ALEXWas he -- not just was he robbing a convenience store, but did he try to attack the cop, did he break his eye socket? And I completely sympathize with your guests and the discussing of police brutality and the issues the African-Americans face, but my issue is why does -- it's hard to have an honest discussion when we start from a place of dishonesty. And that's how I feel has happened. The facts aren't clear at all what happened here.
ALEXYou know, 65 police officers were killed this year, so far, up until August. So there is a danger in being on the job. And I think there's two sides to the story. And I feel like in the media, it's just being -- it's one-sided. And it's not -- nothing good will come of that.
REHMTwo sides to every story, Peter.
BAKERWell, you know, look, that's a -- it's an important point and it's an important point for media to remember -- and I say that as a member -- to be cautious about what we think to be the facts in any circumstance, this case or whether it be circumstances in war zones or politics or any other case. People's perceptions of the same events are often different. I'm always struck by law schools that make that point to their students that, you know, you can have the exact same event and different people see it different ways.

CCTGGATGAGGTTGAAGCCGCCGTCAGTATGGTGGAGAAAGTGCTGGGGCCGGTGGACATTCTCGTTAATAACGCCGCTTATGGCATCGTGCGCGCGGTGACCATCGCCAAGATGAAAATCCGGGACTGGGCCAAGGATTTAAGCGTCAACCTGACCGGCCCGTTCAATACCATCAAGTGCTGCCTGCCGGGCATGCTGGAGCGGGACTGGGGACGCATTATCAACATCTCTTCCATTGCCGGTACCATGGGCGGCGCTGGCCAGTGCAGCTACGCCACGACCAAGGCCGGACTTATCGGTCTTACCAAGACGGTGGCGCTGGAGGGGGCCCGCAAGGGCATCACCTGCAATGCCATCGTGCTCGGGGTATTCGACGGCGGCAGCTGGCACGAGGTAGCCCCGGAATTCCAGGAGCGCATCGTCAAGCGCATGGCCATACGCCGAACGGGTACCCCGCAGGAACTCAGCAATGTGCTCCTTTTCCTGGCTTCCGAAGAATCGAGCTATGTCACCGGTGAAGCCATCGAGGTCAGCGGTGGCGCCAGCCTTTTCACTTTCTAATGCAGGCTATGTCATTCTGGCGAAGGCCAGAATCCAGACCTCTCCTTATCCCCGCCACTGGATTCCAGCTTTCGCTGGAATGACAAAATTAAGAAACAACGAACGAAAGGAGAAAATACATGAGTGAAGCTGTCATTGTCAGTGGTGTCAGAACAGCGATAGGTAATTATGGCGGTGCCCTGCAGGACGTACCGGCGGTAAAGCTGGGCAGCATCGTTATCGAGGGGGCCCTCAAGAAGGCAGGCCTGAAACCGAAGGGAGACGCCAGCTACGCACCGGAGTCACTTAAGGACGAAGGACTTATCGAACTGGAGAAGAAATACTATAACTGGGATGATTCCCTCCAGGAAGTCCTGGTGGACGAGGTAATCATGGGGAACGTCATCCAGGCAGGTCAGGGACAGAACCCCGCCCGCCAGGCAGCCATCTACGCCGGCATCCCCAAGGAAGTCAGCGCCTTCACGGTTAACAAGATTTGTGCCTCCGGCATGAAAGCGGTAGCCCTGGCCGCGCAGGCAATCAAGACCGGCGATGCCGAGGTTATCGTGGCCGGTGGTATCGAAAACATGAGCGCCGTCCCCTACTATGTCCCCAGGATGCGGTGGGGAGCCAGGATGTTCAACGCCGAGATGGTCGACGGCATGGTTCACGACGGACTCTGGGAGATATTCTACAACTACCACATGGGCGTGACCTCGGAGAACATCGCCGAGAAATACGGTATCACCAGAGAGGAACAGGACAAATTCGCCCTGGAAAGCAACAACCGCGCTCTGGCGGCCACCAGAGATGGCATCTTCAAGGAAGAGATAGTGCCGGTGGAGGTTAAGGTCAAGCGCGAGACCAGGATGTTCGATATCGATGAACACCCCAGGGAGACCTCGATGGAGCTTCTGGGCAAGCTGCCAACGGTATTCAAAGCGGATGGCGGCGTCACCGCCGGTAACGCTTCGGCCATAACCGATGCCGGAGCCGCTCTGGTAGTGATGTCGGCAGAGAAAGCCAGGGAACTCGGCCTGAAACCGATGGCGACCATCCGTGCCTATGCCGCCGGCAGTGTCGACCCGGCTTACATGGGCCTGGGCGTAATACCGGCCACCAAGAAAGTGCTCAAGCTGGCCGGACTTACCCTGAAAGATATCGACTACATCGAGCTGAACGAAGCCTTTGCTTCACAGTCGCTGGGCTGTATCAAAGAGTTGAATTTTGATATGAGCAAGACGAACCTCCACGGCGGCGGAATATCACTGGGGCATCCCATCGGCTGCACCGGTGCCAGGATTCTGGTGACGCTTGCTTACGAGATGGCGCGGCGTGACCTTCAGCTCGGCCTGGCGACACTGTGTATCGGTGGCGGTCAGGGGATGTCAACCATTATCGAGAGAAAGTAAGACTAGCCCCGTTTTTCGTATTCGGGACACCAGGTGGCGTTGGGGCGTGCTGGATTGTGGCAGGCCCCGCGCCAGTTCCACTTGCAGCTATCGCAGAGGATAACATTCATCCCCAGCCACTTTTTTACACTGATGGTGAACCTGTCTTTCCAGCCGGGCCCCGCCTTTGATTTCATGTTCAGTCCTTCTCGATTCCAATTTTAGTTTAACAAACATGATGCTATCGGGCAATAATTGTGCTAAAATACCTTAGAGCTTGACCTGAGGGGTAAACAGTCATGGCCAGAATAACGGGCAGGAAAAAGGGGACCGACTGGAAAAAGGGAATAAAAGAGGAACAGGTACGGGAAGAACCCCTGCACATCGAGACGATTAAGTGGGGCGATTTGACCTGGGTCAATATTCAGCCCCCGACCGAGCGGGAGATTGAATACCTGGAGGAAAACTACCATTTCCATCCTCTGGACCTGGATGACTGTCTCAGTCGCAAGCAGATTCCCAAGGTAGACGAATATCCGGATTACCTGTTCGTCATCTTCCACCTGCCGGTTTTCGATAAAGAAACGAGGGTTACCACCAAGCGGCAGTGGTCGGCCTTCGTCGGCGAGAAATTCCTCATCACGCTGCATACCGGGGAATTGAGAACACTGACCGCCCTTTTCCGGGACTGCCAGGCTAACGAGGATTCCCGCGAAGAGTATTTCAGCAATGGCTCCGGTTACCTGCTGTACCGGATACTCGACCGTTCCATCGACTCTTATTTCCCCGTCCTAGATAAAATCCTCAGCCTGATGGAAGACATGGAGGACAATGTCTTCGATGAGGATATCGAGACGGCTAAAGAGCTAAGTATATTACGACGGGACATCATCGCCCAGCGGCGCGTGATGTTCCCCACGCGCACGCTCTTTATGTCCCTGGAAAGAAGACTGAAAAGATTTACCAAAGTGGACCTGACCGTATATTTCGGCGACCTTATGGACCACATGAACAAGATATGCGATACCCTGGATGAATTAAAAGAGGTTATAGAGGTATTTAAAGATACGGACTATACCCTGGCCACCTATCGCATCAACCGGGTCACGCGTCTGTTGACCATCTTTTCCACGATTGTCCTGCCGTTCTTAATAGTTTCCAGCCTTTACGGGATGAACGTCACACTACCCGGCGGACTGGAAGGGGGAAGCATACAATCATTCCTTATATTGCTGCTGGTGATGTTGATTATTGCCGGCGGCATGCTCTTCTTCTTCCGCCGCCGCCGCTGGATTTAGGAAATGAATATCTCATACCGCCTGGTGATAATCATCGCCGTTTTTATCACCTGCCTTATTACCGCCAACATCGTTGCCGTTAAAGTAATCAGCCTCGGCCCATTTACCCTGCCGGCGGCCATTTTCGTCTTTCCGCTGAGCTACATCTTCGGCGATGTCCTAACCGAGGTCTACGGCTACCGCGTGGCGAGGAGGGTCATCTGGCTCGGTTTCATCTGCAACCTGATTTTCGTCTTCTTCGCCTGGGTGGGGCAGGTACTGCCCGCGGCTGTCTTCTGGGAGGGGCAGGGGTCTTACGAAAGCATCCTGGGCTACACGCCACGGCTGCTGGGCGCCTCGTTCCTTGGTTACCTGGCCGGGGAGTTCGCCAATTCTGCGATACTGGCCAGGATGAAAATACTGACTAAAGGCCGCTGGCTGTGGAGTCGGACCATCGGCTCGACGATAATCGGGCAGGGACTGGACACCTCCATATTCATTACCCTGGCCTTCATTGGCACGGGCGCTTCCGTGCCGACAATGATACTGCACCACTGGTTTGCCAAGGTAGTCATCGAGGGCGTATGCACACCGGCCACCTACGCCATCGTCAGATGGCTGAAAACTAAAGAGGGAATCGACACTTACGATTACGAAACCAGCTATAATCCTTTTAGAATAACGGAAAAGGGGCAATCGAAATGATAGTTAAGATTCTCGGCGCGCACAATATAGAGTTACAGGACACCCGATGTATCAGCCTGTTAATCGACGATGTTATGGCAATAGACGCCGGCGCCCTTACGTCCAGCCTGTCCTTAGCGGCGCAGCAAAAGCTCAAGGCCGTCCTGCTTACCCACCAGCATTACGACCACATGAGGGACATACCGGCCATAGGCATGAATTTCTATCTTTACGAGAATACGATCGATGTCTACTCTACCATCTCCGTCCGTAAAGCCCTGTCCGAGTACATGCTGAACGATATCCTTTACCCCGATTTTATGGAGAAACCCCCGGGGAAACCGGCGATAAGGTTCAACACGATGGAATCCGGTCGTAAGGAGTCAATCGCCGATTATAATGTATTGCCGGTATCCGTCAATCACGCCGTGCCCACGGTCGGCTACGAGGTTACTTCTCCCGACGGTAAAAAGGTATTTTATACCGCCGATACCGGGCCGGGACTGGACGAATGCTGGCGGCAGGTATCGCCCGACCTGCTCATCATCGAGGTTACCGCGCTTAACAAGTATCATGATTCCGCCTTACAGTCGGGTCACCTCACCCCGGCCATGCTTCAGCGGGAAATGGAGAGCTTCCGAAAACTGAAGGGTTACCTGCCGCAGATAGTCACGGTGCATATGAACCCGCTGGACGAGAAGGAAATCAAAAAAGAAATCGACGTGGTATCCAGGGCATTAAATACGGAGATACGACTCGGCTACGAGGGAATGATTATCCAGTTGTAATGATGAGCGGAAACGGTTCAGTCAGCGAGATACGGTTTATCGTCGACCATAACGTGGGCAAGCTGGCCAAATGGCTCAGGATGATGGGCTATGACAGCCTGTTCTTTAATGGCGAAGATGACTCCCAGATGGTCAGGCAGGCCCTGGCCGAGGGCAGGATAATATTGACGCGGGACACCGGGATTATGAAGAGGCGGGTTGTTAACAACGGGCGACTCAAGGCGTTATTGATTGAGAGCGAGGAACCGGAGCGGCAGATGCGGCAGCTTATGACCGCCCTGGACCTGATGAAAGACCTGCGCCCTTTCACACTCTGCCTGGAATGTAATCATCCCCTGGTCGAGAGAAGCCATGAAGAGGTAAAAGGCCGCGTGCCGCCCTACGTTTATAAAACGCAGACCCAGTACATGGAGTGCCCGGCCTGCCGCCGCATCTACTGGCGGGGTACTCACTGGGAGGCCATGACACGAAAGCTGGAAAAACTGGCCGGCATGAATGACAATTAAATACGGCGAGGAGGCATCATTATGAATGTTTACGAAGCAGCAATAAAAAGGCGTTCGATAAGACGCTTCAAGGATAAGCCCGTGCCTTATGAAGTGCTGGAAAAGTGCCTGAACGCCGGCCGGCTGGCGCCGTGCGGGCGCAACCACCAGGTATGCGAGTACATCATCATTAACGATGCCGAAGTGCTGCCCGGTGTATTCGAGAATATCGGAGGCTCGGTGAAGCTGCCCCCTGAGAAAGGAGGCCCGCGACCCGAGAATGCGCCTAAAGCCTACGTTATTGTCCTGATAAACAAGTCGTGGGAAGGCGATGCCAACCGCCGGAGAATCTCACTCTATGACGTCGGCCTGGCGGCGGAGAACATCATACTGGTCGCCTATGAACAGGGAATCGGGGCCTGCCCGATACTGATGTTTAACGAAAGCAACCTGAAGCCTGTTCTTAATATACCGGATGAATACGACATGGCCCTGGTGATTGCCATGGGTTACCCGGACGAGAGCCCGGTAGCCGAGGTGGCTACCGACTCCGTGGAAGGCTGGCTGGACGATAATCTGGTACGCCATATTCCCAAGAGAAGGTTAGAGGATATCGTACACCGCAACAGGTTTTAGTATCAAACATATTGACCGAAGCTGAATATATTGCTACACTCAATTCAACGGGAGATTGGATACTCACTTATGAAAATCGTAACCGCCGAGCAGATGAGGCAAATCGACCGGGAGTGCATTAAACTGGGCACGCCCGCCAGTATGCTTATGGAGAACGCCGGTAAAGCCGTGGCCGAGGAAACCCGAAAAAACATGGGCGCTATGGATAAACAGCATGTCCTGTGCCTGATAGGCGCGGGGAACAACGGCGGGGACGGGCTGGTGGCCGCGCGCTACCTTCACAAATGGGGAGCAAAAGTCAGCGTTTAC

BAKERIn this case we don't have the video, we don't have an objective account in that sense of it. And the media ought to be careful about that. Having said that, what's striking about this story from a media perspective isn't even necessarily just the Michael Brown case, but the passions and the frustrations that it has unleashed or brought to the surface of a community in Missouri has obviously had -- touched on a lot of communities in this country. If it were just a one-off situation…